An Adventure in Technical Support--NOT!

In addition to writing about Windows NT, I install it for people, including computer artist David Em. David is one of the pioneers of computer art--he started during the late seventies, using custom programs chiefly written by Jim Blinn at the Jet Propulsion Laboratory (JPL) in Pasadena, California, where NASA controls and creates unmanned space probes, such as Voyager.

That in itself is a good measure of how far computers have come. Then, Blinn wrote programs in FORTRAN to picture Voyager's encounter with Jupiter. Later, he rewrote the code to produce the graphics in The Mechanical Universe and Mathematics. Today, you can buy a home computer powerful enough to produce work that good--but you need a strong operating system, like NT, to run the applications well.

David's work appears on some Herbie Hancock albums, on posters, and in a book collection. Not surprisingly, he intended to use his computer for programs, such as Fractal Design's Painter, Adobe Photoshop, Altamira Composer, and, in the future, Adobe Premiere and Autodesk's 3D Studio. He needed a fast and capable computer with room for expansion.

After some months of research--while both David and I tried to stay abreast of the state-of-the-art in a modern-day Red Queen's race--we finally decided on equipment. We built quite a nice computer for him composed of an Intel Triton II AZP (alias "Zappa") Peripheral Component Interconnect (PCI)-slot motherboard (256KB of secondary cache), an Intel Pentium/120-MHz processor (32MB of RAM), an Adaptec PCI 2940W fast and wide SCSI controller, a Conner Peripherals CFP-4207W 4GB Wide SCSI drive, an Orchid video-capture card, a Diamond Stealth 64 PCI SuperVGA card with 4MB of RAM and the multimedia MPEG decoder card, a Plextor SCSI quad-speed CD-ROM drive, a Logitech SoundMan sound card with Altec speakers, a Cirque touchpad mouse replacement, and a Wacom wireless 4" by 6" pen pad.

Topping the system off was a Nanao T2-20 monitor, a truly fine display that should serve David through the next two computers that he buys. Until flat-screen displays improve two more orders of magnitude, demanding tasks such as art, layout, and CAD are going to be done on monitors. At least, that's what you can tell your spouse when he or she asks why you need to spend $3000 on an over glorified TV.

David planned to edit video. He'd picked the Conner hard drive because reviews claimed it had the highest sustained throughput in its class. We tested the system at 5MB per second throughput, which is extremely good, under Windows 3.11.

We installed Windows 3.11, intending to install Windows 95 or NT afterward. The installation went well enough: Applications loaded fine. David got some actual work done after two weeks of dinking and twiddling with hardware--the kind of time-suck that computers are supposed to prevent. Along came August 24, and David eyed Windows 95 with a certain interest. He decided to be adventurous and install it: This became important during NT installation a few weeks later.

NT in the Cross Hairs
I didn't expect any problems installing NT: The hardware was pretty stable under Windows 3.1 and Windows 95, the motherboard was the most popular available for the Pentium, and everything else was on the Hardware Compatibility List, or HCL in Microsoft parlance. (I guess those initials mean equipment goes on the list only after passing the "acid" test!)

We cracked open a new copy of NT Version 3.51 and loaded the first two install floppies. At the hardware-recognition step, where NT determines what equipment it has available, we got the dreaded blue screen. That screen is equivalent to UNIX's panic messages or an Amiga guru meditation number and is similarly oriented toward the expert.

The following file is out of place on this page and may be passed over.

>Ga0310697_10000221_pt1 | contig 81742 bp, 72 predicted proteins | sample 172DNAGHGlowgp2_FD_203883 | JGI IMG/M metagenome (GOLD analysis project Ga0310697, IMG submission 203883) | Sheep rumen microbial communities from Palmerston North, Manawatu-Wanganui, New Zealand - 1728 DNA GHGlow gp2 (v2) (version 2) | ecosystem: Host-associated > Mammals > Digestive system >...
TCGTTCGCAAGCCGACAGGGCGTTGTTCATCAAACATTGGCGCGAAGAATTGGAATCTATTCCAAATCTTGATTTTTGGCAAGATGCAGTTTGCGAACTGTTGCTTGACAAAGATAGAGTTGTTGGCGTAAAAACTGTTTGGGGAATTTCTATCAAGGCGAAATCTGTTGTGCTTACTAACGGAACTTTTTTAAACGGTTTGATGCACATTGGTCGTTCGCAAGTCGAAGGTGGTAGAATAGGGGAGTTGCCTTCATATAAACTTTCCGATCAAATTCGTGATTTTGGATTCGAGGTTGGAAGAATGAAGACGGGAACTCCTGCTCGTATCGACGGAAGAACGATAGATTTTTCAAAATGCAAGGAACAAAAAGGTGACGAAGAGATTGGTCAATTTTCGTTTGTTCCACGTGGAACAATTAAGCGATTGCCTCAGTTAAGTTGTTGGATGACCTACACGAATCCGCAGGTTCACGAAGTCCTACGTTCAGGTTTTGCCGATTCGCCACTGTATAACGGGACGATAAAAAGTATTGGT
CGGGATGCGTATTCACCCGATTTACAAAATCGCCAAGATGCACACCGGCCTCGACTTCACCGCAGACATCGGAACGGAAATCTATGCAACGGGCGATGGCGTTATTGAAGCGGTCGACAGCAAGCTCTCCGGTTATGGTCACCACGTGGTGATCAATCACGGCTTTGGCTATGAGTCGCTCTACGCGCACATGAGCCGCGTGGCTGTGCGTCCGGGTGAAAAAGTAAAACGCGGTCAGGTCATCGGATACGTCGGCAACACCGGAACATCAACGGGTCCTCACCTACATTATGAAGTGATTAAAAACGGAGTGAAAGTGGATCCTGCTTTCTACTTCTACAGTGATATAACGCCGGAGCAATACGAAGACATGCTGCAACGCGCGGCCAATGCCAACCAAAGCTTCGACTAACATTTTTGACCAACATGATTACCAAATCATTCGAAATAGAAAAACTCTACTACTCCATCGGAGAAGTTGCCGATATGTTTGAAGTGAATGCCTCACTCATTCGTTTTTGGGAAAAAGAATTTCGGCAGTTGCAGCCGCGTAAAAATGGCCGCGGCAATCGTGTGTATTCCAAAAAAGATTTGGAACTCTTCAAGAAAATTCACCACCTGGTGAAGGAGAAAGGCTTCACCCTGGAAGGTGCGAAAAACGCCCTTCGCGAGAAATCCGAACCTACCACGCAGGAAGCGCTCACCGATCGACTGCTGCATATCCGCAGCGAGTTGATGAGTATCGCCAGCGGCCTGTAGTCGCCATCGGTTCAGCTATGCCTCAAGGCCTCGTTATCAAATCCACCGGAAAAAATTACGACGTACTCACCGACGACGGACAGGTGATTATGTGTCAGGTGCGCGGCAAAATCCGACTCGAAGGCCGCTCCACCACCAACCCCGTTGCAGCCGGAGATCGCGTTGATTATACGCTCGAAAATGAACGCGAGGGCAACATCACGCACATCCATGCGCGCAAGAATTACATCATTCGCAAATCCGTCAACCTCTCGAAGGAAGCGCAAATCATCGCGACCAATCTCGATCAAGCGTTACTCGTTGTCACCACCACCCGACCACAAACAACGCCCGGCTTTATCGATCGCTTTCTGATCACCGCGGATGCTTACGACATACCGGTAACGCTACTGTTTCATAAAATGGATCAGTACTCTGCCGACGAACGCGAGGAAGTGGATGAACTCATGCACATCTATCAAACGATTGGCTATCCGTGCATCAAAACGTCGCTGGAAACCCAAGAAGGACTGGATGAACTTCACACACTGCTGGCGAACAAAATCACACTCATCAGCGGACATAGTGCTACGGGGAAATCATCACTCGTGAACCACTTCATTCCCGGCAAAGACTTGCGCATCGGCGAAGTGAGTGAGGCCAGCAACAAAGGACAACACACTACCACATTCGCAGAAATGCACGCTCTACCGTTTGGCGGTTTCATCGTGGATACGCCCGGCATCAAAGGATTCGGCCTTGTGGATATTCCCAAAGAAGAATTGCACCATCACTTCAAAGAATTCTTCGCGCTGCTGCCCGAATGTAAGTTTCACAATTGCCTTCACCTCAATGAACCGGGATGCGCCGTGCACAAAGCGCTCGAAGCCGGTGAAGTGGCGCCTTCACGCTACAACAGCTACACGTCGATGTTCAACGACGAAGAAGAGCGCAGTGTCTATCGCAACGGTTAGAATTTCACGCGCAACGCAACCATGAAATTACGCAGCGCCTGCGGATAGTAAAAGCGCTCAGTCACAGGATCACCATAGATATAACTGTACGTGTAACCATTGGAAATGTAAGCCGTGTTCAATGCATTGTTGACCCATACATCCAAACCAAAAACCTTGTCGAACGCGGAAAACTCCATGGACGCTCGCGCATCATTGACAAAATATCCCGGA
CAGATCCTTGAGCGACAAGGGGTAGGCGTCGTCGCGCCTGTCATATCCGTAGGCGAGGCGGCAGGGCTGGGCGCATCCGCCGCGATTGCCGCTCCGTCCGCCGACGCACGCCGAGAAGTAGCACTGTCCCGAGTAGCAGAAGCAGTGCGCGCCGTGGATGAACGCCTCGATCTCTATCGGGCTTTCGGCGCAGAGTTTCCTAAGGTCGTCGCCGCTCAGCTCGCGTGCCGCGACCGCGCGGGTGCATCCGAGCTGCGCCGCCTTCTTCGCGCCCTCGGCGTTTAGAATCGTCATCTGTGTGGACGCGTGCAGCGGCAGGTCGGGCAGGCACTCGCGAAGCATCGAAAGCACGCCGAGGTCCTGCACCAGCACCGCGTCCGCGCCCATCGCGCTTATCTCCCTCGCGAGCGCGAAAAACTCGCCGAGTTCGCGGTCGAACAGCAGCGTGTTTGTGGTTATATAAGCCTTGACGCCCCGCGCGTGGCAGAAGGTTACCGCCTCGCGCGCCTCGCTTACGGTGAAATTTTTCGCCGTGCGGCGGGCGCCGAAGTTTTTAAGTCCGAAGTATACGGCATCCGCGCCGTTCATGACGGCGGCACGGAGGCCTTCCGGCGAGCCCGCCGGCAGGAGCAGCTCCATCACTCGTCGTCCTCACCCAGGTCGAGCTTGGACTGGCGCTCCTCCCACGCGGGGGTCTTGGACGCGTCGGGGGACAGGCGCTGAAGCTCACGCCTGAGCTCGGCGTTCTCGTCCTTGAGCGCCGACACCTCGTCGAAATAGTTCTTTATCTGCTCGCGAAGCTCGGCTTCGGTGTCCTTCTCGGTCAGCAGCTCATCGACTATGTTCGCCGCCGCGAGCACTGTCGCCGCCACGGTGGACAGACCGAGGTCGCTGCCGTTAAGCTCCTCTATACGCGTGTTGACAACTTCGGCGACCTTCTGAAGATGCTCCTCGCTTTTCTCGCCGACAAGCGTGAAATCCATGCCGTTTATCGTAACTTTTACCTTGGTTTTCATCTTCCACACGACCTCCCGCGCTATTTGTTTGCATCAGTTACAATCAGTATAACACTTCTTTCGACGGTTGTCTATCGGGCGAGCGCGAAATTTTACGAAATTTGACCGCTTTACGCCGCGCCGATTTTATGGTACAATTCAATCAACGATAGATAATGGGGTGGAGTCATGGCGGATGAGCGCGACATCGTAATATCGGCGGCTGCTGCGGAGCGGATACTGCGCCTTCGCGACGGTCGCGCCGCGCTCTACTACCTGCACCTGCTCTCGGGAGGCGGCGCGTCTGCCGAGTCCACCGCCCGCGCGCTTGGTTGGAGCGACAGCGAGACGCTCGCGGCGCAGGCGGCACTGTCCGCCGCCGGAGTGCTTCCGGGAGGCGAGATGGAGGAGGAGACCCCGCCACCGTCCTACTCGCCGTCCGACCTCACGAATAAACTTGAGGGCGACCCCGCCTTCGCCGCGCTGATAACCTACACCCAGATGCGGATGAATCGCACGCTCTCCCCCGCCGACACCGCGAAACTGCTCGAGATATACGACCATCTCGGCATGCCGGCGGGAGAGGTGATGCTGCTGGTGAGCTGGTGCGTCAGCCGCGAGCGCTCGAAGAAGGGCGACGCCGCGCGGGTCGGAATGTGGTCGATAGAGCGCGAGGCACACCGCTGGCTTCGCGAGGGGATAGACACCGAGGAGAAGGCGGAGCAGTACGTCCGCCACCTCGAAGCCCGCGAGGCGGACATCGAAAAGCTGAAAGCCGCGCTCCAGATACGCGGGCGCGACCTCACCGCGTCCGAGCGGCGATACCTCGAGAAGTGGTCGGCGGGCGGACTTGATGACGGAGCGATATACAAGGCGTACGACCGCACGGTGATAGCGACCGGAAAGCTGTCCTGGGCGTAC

Unlike my previous NT installation woes, which were immediately traceable to hardware, this problem seemed to be one of those mysterious puzzles that persists for weeks without resolution. "Kmode exception not handled?" "Irql not less or equal?" Not encouraging. "Page Fault?" That I remember from college. Oh, and during at least one of these tries, NT refused to recognize the SCSI controller and hard disk, too.

After some more futzing around, removing boards we didn't need for the basic install, David and I made the call to technical support. Like a jailed man, NT comes with one free--actually toll--call for help, but it's to Digital, not Microsoft. I guess this is due to the alliance between them. "Dave" (no last name), the technician who answered the phone at Digital, tried to be helpful. At his instruction, we tried different installation options: copying the files from the CD-ROM to the hard drive, custom installation, etc. We got a variety of blue-screen messages again, all of which were unhelpful--the cybernetic equivalent of "I've fallen, and I can't reach my RAM!"

The Intel motherboard wasn't on the HCL, Digital's Dave said. I mentioned that this was the most popular board around and that many of its older relatives were on the list. Sorry, no, Dave explained. Support for one board doesn't mean support for another, even for Intel products. Perhaps you should make sure you have the latest BIOS for the board. Gosh, I countered, the board's only a month old: Wouldn't it have the latest one? Interestingly enough, possibly not, Dave told us. The date on the BIOS is 1992, which obviously is incorrect because the Pentium chip wasn't built then. After an hour on the phone to Digital with no results, we hung up.

One of the major joys of being a nosy columnist is calling companies out on problems like this. Through Microsoft's public relations agency, I hooked up with Jonathan Perera in the NT group. David and I walked through what we'd done and were given some more things to try. Nothing worked. We got the "Page Fault in Nonpaged Area" error message. "Cool," said Jonathan. I was thinking of a stronger epithet.

Then, Jonathan had another idea: Have you tried turning off the RAM cache during the hardware-recognition step? Uh, no, we hadn't. (It's in boot options in CMOS setup, of all places, on this motherboard.) We ran NT's install again and--success! Off it went, copying files, albeit very slowly because we had the RAM cache turned off.

I felt pretty stupid. I knew that was a common solution to install problems but hadn't thought of it. But neither had the Digital guy! And the problem was only in the installer because we re-enabled cache after the first phase of installation was finished and NT worked fine.